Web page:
Donald Trump’s latest threat to introduce new tariffs on Mexican goods unless Mexico solves the Central American refugee outflow is a blunder that puts the U.S.’s longstanding relationship with its southern neighbor at risk.
Up until now Mexico’s populist president Andres Manuel Lopez Obrador (AMLO), has tried to govern as a charismatic centrist, promising poor, rural constituents a radical transformation of Mexico’s economy and society but also working to assure business chambers and foreign ratings agencies that he intends to preserve macroeconomic stability, fiscal stability, and work within Mexico’s current arrangement of free trade deals.
Even as he routinely bashes the errors of the “neoliberal” policy agenda Mexico has pursued for the past three decades, AMLO has continued to voice nominal support for NAFTA, the landmark trade agreement that links Canada, the U.S., and Mexico. As he announces a government funding tree-planting initiative and piecemeal agricultural support programs, AMLO is also prodding his country’s legislature, which his party dominates, to pass the USMCA, the update to the NAFTA trade deal that Trump fought for.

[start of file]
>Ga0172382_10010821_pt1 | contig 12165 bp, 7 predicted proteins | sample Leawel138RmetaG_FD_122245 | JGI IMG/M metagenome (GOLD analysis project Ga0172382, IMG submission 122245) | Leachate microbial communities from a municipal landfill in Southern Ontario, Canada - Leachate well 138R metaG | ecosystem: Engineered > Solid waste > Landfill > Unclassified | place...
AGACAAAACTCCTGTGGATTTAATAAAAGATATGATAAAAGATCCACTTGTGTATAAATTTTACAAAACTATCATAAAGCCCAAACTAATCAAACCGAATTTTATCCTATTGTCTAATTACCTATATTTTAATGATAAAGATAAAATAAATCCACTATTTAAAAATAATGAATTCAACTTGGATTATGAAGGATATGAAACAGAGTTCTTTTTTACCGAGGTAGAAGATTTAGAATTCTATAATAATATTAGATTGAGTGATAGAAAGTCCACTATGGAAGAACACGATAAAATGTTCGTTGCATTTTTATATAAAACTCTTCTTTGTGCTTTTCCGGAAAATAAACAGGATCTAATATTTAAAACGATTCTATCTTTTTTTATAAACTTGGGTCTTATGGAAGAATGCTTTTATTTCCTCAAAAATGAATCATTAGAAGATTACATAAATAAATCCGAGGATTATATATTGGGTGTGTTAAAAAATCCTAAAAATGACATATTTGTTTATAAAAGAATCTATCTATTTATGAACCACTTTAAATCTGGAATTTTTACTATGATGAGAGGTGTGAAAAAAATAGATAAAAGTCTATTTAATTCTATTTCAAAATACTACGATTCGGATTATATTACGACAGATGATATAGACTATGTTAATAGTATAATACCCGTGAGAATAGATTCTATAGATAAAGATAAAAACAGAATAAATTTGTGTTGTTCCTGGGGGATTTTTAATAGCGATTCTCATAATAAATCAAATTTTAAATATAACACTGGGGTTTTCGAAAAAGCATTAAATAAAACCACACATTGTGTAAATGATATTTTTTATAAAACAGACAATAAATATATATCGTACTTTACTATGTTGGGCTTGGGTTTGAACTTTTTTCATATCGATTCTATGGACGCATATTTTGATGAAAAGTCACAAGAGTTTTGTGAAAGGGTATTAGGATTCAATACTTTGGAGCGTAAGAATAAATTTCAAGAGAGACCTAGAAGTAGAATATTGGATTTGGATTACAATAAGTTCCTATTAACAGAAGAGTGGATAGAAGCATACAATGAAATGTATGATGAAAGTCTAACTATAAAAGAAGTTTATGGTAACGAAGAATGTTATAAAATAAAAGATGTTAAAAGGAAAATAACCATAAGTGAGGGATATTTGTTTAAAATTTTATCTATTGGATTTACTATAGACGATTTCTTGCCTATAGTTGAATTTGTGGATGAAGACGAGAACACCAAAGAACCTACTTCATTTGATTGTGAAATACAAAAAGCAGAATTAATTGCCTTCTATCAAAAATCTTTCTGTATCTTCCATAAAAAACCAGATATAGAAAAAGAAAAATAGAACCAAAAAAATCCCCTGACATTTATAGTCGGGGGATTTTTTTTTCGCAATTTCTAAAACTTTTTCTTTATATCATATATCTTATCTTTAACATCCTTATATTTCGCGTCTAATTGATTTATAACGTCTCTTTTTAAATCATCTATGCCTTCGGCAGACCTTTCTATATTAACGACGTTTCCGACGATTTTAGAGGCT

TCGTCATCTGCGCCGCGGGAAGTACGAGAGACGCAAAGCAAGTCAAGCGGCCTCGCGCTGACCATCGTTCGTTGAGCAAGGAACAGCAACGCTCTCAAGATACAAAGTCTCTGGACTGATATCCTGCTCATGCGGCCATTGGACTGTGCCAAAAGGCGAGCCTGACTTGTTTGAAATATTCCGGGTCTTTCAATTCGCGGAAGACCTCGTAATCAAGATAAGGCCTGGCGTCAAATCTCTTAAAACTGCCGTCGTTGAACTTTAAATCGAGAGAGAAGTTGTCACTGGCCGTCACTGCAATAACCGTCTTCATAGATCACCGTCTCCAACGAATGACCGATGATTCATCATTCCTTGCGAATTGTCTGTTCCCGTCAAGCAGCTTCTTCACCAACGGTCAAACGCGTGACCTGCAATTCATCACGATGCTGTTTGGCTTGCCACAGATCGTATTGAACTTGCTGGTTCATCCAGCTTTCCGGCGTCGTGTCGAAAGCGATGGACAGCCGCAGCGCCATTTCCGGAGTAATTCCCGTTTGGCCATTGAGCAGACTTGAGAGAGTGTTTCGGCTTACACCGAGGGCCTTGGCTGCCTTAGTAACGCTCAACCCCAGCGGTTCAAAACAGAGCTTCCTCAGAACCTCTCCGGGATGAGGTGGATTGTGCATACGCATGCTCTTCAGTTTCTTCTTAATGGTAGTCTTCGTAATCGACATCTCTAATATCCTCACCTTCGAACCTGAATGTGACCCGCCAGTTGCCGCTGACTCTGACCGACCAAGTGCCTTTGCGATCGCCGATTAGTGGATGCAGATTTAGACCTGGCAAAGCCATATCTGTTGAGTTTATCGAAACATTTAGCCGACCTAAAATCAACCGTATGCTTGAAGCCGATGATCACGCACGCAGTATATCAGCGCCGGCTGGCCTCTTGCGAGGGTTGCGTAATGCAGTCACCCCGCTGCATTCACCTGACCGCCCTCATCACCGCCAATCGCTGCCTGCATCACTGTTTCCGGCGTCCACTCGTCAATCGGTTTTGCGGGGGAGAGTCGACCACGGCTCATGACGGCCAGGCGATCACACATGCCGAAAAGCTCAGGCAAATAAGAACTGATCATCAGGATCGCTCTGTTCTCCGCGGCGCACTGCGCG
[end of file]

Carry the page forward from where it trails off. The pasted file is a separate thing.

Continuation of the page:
AMLO is a charismatic but quick-tempered old school politician. Thus far he has showed incredible restraint in his dealings with the Trump administration. He has only responded to Trump’s provocations and insults with diplomatic platitudes about preserving the friendship between neighboring countries. But Trump’s latest temper tantrum over Central American refugees and threat to slap new tariffs of up to 25% on Mexican exports to the U.S. may open up an interesting opportunity for Mexico to retaliate.
Trump has long claimed to champion U.S. industry and support U.S. jobs, but over the last few weeks he’s shown that he prioritizes building his border wall and blocking the arrival of asylum-seekers above all else. While some Republican leaders have voiced their support for Trump’s capricious policy agenda and endorsed his threat to introduce new punitive tariffs on Mexico, at the local level in many parts of the south and mid-west business leaders may be more concerned with the future of the US-Mexico economic relationship.